5x magnification

What does 5x magnification look like?

The following photos are test shots that were taken using an AmScope 4x microscope objective mounted on my Fujifilm X-T3 digital camera with a plastic lens adapter designed and 3-D printed by Nicholas Sherlock. The actual magnification of the “lens” is between 4x and 5x due to the design of the adapter. The aperture of the lens is fixed, somewhere between f/4 and f/5.

All of the photos …

  • were shot handheld (not recommended for this camera rig), except for the last two that were shot using a tripod. A single external flash unit was used to light each photo.
  • are “one-offs,” meaning they aren’t focus-stacked. At a magnification of 5x the depth of field is extremely shallow. The net result is little of each photo will appear to be acceptably in focus.
  • are “full frame” (6240 × 4160 pixels), meaning they are uncropped.
  • are unedited JPG files, straight out of the camera.

The first photo shows a small part of a “granite” countertop. The word granite appears in quotes because the countertop might be made of some type of synthetic material.

The next photo shows the left eye of the “Made in the Shade” toy monkey, one of my favorite studio models.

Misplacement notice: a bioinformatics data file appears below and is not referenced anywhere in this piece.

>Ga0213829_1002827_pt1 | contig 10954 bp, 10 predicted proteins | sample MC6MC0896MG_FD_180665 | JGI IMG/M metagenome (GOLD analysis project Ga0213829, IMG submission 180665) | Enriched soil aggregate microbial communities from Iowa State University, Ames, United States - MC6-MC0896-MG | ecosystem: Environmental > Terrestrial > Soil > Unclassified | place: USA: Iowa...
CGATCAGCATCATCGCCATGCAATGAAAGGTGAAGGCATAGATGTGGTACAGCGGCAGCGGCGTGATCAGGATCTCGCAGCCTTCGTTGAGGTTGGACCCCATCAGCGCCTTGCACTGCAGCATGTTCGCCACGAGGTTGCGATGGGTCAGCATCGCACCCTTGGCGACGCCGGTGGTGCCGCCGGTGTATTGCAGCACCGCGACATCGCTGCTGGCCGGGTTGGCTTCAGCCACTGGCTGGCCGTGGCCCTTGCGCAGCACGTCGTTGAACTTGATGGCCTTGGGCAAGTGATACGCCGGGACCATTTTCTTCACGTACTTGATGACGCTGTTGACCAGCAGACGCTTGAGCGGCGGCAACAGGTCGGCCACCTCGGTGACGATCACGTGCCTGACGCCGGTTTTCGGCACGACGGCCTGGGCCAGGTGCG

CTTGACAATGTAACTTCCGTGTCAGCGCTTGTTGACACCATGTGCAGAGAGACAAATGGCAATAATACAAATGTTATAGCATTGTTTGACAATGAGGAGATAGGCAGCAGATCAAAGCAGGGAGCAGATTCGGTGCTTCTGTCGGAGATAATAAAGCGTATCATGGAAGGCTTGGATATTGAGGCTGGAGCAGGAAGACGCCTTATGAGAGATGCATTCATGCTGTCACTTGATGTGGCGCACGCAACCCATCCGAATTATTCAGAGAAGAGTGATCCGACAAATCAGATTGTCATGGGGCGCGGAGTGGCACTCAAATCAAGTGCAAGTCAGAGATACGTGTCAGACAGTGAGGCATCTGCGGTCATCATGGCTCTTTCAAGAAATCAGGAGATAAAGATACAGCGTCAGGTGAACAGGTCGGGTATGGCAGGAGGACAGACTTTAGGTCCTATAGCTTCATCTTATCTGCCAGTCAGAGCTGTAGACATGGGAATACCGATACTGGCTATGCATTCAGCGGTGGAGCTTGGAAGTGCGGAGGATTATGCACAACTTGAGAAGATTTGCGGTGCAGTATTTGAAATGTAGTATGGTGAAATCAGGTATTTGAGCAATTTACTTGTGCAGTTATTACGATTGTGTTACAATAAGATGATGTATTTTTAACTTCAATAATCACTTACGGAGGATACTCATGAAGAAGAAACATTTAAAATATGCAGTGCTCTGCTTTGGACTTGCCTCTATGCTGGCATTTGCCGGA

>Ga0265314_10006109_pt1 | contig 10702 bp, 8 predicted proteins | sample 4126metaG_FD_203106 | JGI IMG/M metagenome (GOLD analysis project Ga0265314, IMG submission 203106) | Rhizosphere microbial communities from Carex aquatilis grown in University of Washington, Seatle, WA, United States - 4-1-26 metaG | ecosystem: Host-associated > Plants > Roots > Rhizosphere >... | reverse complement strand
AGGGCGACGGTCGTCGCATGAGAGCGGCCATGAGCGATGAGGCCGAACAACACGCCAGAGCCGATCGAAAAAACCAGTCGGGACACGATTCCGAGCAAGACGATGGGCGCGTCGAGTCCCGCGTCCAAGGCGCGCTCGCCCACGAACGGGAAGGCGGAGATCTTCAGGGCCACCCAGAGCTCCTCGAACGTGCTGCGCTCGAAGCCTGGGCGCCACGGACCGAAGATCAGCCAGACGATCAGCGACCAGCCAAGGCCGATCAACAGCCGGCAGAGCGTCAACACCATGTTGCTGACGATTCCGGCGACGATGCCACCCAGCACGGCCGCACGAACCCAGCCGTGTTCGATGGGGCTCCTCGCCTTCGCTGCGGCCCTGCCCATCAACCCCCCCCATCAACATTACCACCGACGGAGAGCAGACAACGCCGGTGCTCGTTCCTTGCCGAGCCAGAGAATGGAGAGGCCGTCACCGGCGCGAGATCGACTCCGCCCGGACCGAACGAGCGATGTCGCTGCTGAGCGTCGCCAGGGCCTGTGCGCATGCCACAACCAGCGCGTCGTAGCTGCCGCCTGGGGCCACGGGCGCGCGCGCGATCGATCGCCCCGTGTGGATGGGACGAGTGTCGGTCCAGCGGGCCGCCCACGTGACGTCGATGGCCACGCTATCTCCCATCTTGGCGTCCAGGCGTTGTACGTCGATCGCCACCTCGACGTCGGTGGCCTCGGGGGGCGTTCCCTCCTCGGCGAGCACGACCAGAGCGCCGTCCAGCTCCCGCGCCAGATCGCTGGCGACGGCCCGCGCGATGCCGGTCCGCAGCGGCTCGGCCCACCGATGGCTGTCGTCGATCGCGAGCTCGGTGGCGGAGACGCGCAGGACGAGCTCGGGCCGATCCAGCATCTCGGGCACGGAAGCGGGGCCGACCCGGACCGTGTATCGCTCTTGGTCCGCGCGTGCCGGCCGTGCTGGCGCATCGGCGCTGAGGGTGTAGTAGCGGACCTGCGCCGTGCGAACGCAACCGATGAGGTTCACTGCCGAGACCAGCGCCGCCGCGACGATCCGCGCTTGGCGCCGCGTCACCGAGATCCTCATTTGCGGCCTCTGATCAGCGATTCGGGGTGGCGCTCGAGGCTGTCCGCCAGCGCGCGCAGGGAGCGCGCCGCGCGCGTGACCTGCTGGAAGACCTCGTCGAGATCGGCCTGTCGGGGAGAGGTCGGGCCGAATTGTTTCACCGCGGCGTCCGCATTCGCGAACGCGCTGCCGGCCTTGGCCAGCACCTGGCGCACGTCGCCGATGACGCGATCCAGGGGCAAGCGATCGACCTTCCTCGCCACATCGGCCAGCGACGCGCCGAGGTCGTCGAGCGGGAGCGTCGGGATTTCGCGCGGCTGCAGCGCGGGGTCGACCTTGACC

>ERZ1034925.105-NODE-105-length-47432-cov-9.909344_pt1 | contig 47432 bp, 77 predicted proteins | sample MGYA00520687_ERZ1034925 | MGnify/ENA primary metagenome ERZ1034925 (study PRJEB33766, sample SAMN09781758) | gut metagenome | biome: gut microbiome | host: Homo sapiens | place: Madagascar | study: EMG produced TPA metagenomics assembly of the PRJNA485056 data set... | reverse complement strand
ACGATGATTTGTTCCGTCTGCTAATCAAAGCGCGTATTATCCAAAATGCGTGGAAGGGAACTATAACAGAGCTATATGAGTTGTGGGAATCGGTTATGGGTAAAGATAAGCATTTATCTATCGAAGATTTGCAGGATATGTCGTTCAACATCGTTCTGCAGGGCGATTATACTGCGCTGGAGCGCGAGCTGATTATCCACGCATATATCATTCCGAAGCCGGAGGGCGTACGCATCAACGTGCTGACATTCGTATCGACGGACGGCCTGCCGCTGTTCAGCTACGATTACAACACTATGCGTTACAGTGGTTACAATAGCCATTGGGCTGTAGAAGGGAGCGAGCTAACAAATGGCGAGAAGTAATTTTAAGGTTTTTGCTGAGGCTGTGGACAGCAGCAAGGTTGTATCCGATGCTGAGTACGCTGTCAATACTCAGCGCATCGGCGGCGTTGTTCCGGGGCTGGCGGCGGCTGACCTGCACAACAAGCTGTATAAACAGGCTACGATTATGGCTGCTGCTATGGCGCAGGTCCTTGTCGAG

The following photo shows part of a Metro SmartTrip fare card.

The next two photos show a penny, that is, a 1-cent coin in U.S. currency.

The next photo shows the last two digits of a 1996 quarter, that is, a 25-cent coin in U.S. currency.

The last two photos show part of an exuvia from Family Calopterygidae (Broad-winged Damselflies). The ventral side of the head is shown in both photos. The first photo is focused on the eye; the second photo is focused on the prementum.

The specimen was collected by Cindy Haddon Andrews on 03 September 2022 along the James River, near the Maidens Boat Landing in Powhatan County, Virginia USA.

Tech Tips

I talked about “manual” and “automatic” lens adapters in my last blog post. In order to use a manual lens adapter such as either my Laowa EOS-FX or the plastic adapter designed by Nick Sherlock, my Fujifilm X-T3 digital camera must be set so that “Shoot Without Lens” is on. This enables shutter release when the camera “thinks” no lens is attached.

Press the “Menu/OK” button / select SET UP (wrench icon located in the left sidebar) / choose BUTTON/DIAL SETTING / select SHOOT WITHOUT LENS (ON).

Copyright © 2022 Walter Sanford. All rights reserved.

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